At the last school board meeting and again during mediation, the school board stated that they may no longer be interested in passing a bond. But hopefully that perspective will change after the effects of losing Prop. R fade and reality sets in.

The school board has a fiduciary responsibility to protect the district it is entrusted to serve. Instead of trying to make employees pay for the loan, school board members should be advocating for their employees. The school board and administration need to work collaboratively with teachers if a bond is to be passed. We hope that is a lesson that has been learned. The decision to have employees shoulder the burden of the loan shows a lack of respect for the people who work for the children of Ramona.

Ramona’s teachers share a positive relationship with, you, our community. Together, we can overcome this fiscal crisis. We can pass a bond in Ramona.

Newly elected member John Rajcic Sr. will take his seat on the board soon and will hopefully bring a fresh perspective to the board, to move us forward and save our school district.  Mr. Rajcic and the board can work with district employees to collaborate and compromise and make our school district the best ever. If we can, Ramona’s children, and the Ramona community, will be the winners.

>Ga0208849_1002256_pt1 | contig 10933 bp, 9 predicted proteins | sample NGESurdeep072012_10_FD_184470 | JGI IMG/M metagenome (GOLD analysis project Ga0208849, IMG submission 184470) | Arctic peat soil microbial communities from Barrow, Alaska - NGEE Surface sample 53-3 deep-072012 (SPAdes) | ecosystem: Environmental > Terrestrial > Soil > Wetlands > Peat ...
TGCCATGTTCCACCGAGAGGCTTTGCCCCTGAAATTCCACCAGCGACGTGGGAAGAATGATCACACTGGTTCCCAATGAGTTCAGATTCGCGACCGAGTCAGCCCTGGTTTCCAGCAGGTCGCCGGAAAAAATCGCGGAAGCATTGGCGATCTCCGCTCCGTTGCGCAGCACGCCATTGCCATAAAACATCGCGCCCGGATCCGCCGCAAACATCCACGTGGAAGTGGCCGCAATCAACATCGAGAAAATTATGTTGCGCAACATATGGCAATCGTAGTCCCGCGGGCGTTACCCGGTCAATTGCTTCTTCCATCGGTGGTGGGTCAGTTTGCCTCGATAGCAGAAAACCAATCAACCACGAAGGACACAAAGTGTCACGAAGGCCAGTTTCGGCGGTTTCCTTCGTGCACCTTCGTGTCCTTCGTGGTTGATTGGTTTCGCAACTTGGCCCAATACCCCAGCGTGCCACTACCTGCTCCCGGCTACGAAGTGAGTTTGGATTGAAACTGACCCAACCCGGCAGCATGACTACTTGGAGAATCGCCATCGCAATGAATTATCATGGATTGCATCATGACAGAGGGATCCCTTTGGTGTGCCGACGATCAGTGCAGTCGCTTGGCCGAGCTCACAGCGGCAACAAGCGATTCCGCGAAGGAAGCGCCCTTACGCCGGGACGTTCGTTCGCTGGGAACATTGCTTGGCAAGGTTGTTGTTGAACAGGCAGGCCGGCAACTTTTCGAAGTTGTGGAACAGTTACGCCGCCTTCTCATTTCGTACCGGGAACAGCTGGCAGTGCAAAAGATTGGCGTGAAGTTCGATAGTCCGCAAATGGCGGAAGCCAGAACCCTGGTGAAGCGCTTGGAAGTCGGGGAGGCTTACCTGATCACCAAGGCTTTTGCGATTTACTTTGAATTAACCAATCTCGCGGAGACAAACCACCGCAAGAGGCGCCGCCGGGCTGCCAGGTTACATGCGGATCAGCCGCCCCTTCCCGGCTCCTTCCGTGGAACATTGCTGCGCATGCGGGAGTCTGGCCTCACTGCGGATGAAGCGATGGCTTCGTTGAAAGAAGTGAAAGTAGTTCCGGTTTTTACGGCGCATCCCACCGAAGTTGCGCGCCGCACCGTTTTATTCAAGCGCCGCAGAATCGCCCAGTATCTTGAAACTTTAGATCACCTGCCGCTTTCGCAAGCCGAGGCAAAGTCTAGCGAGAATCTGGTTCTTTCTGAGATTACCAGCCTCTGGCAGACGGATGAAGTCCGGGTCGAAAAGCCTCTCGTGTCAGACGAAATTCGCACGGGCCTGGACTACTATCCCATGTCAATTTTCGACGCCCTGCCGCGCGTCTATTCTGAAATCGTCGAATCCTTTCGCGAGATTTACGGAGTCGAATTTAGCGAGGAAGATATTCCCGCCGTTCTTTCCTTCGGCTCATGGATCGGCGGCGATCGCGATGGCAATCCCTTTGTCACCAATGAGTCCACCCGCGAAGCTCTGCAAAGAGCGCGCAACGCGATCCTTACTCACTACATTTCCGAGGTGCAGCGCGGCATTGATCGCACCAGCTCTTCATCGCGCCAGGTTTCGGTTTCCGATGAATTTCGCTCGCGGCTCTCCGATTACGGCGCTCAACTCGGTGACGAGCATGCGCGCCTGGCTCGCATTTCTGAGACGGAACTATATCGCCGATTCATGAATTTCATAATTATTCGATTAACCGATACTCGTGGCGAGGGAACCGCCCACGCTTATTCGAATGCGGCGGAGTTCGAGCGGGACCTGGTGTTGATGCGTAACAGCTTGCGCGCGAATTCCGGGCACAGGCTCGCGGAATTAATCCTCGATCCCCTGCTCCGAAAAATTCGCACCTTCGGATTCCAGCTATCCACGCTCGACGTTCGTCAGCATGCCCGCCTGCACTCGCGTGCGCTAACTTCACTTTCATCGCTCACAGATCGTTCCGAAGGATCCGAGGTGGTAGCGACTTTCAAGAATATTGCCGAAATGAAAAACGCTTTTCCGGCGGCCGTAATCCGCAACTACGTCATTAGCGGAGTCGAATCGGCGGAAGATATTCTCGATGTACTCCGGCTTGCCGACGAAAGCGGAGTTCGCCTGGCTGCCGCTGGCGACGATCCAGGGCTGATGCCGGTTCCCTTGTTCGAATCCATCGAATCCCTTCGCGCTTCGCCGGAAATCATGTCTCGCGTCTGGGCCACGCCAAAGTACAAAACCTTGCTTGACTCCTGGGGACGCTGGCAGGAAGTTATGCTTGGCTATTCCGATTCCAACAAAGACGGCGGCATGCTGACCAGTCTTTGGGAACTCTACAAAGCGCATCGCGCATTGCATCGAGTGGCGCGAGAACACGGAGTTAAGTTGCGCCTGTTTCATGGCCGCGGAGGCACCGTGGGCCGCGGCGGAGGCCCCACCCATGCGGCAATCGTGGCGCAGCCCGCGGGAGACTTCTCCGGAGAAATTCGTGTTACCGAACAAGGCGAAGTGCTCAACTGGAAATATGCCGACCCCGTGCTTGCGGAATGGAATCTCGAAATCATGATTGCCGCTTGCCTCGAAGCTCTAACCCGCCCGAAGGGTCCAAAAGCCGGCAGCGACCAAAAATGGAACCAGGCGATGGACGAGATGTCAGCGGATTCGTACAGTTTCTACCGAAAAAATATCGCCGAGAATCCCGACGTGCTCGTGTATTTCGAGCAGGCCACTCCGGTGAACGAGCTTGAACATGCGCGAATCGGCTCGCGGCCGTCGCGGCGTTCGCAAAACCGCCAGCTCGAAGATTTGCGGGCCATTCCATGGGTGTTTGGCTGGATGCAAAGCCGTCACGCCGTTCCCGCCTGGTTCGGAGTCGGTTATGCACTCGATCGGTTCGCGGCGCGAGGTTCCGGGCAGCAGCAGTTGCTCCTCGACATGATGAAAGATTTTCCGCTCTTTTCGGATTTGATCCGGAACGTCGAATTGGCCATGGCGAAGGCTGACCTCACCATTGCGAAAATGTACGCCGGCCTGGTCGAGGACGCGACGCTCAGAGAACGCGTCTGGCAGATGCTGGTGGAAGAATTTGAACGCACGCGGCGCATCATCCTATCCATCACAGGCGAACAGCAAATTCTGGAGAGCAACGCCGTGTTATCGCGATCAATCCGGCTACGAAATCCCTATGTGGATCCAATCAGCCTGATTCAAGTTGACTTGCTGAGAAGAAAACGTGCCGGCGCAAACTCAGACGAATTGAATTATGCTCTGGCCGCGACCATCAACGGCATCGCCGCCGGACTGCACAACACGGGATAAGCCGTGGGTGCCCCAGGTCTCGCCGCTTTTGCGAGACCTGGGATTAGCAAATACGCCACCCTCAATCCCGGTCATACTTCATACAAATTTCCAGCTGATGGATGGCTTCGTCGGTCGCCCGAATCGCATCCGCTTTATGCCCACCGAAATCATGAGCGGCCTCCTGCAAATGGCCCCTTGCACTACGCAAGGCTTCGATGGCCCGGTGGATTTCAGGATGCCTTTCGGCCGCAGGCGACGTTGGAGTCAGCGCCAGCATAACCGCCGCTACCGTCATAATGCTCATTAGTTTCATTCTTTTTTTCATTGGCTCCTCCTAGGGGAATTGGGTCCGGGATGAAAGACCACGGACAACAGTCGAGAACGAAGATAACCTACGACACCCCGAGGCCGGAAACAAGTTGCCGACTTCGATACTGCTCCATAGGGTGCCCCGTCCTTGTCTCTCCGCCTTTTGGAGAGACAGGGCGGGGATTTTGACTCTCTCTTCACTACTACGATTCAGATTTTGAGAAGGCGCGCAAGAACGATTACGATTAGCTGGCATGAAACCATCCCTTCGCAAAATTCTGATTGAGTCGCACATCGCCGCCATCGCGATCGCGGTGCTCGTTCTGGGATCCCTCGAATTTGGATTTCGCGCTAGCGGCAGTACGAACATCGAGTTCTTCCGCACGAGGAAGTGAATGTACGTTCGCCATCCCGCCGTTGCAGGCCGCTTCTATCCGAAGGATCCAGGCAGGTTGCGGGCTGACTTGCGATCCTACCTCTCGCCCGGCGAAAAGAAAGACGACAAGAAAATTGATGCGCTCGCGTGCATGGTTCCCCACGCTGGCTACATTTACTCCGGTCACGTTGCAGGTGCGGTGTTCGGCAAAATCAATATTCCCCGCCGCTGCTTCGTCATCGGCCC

Related posts:

  1. Prop. R fails — now what?
  2. Prop. R is not sound fiscal management
  3. School bond will be Proposition R on Nov. 6 ballot
  4. Letter to the editor: Ramona schools need Prop. R
  5. Hold your nose & vote

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Posted by Karen Brainard on Dec 14 2012. Filed under Commentary. You can follow any responses to this entry through the RSS 2.0. You can leave a response or trackback to this entry

10 Comments for “Prop. R failed, so what is next?”

  1. Jim

    We need to support our schools and our children! It is hard to believe that the community of Ramona was unable to pass this bond. Even if you don't care about education, you should realized what a good school district does for property values.